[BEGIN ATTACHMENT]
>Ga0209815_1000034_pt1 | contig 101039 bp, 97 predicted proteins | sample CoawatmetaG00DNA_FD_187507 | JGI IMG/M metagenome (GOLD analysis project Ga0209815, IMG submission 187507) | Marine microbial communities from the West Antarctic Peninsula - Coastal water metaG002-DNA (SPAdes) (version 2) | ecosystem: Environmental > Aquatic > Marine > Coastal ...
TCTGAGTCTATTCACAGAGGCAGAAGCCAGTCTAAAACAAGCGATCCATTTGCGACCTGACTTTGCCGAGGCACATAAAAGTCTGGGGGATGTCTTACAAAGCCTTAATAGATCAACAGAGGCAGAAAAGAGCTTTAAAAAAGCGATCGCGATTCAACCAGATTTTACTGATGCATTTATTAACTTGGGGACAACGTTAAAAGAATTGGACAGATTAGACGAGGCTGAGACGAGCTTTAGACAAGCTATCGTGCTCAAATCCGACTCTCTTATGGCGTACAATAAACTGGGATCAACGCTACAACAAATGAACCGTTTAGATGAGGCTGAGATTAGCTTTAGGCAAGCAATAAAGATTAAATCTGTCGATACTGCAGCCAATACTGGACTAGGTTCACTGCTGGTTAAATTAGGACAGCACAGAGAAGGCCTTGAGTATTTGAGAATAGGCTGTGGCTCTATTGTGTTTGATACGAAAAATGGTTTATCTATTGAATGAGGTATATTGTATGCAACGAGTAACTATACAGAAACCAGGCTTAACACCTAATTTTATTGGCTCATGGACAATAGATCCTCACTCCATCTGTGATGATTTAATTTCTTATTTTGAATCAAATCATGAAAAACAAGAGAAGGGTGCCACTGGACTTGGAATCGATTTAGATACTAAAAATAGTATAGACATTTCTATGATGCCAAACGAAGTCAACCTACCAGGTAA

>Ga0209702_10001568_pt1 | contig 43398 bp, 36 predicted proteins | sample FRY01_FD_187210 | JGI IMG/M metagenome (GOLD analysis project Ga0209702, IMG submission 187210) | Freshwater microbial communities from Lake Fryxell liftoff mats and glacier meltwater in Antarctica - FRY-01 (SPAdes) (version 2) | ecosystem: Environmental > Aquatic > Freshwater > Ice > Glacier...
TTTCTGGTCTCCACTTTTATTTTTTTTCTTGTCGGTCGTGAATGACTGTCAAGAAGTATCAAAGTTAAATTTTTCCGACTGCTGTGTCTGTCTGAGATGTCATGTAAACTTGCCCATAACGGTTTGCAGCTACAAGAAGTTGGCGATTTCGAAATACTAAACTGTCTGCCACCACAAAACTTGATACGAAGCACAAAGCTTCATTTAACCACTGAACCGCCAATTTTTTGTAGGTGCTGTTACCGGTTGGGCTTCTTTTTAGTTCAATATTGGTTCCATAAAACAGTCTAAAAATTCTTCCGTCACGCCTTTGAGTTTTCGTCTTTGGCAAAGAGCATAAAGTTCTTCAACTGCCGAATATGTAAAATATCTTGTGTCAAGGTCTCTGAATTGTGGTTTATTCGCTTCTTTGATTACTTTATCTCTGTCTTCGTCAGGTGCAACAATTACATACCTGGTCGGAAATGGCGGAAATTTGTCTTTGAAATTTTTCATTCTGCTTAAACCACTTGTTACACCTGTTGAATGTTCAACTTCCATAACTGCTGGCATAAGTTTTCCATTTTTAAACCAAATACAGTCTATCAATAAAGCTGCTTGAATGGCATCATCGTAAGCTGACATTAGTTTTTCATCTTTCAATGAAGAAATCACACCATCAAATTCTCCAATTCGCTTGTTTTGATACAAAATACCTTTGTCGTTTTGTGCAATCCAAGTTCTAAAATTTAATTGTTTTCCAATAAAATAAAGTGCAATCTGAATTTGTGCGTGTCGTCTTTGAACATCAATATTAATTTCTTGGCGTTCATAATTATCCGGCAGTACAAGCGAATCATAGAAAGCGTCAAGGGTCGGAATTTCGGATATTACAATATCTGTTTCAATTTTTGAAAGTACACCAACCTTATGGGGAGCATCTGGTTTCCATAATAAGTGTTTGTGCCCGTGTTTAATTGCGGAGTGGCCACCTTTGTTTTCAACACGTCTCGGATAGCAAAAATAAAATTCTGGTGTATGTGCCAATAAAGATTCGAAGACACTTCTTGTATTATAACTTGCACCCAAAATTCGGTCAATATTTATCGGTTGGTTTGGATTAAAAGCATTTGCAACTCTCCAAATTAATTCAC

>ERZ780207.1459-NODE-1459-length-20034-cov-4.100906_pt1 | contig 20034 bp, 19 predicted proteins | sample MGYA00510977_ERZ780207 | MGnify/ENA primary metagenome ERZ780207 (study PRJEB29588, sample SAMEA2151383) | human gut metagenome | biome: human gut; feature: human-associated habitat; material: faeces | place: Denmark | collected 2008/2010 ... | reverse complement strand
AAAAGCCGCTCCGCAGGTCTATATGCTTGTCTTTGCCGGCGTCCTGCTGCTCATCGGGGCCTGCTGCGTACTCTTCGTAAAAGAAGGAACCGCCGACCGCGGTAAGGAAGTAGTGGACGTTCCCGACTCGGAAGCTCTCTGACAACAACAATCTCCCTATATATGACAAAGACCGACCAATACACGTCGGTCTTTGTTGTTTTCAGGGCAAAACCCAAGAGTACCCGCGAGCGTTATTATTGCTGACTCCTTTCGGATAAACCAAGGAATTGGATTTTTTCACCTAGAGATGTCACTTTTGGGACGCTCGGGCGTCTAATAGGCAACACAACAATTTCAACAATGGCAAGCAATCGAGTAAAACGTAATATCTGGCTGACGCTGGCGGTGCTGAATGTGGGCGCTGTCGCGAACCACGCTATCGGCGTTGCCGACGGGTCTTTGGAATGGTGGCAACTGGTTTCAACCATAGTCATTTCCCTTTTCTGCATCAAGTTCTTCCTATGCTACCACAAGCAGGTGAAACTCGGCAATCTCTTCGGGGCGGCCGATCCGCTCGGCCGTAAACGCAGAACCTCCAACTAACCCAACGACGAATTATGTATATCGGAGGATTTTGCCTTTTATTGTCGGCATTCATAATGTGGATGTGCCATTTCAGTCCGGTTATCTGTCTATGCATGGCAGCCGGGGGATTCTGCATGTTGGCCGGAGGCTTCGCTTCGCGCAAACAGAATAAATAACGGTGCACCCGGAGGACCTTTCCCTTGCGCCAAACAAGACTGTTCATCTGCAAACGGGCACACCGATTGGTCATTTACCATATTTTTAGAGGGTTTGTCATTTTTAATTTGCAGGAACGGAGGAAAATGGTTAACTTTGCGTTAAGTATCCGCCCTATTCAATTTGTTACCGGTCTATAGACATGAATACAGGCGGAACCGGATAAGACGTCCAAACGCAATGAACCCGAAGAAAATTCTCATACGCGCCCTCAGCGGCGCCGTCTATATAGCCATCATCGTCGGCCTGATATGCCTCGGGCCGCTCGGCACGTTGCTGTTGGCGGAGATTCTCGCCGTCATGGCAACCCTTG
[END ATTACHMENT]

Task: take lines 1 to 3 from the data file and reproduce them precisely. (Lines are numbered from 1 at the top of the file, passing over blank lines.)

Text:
>Ga0209815_1000034_pt1 | contig 101039 bp, 97 predicted proteins | sample CoawatmetaG00DNA_FD_187507 | JGI IMG/M metagenome (GOLD analysis project Ga0209815, IMG submission 187507) | Marine microbial communities from the West Antarctic Peninsula - Coastal water metaG002-DNA (SPAdes) (version 2) | ecosystem: Environmental > Aquatic > Marine > Coastal ...
TCTGAGTCTATTCACAGAGGCAGAAGCCAGTCTAAAACAAGCGATCCATTTGCGACCTGACTTTGCCGAGGCACATAAAAGTCTGGGGGATGTCTTACAAAGCCTTAATAGATCAACAGAGGCAGAAAAGAGCTTTAAAAAAGCGATCGCGATTCAACCAGATTTTACTGATGCATTTATTAACTTGGGGACAACGTTAAAAGAATTGGACAGATTAGACGAGGCTGAGACGAGCTTTAGACAAGCTATCGTGCTCAAATCCGACTCTCTTATGGCGTACAATAAACTGGGATCAACGCTACAACAAATGAACCGTTTAGATGAGGCTGAGATTAGCTTTAGGCAAGCAATAAAGATTAAATCTGTCGATACTGCAGCCAATACTGGACTAGGTTCACTGCTGGTTAAATTAGGACAGCACAGAGAAGGCCTTGAGTATTTGAGAATAGGCTGTGGCTCTATTGTGTTTGATACGAAAAATGGTTTATCTATTGAATGAGGTATATTGTATGCAACGAGTAACTATACAGAAACCAGGCTTAACACCTAATTTTATTGGCTCATGGACAATAGATCCTCACTCCATCTGTGATGATTTAATTTCTTATTTTGAATCAAATCATGAAAAACAAGAGAAGGGTGCCACTGGACTTGGAATCGATTTAGATACTAAAAATAGTATAGACATTTCTATGATGCCAAACGAAGTCAACCTACCAGGTAA

>Ga0209702_10001568_pt1 | contig 43398 bp, 36 predicted proteins | sample FRY01_FD_187210 | JGI IMG/M metagenome (GOLD analysis project Ga0209702, IMG submission 187210) | Freshwater microbial communities from Lake Fryxell liftoff mats and glacier meltwater in Antarctica - FRY-01 (SPAdes) (version 2) | ecosystem: Environmental > Aquatic > Freshwater > Ice > Glacier...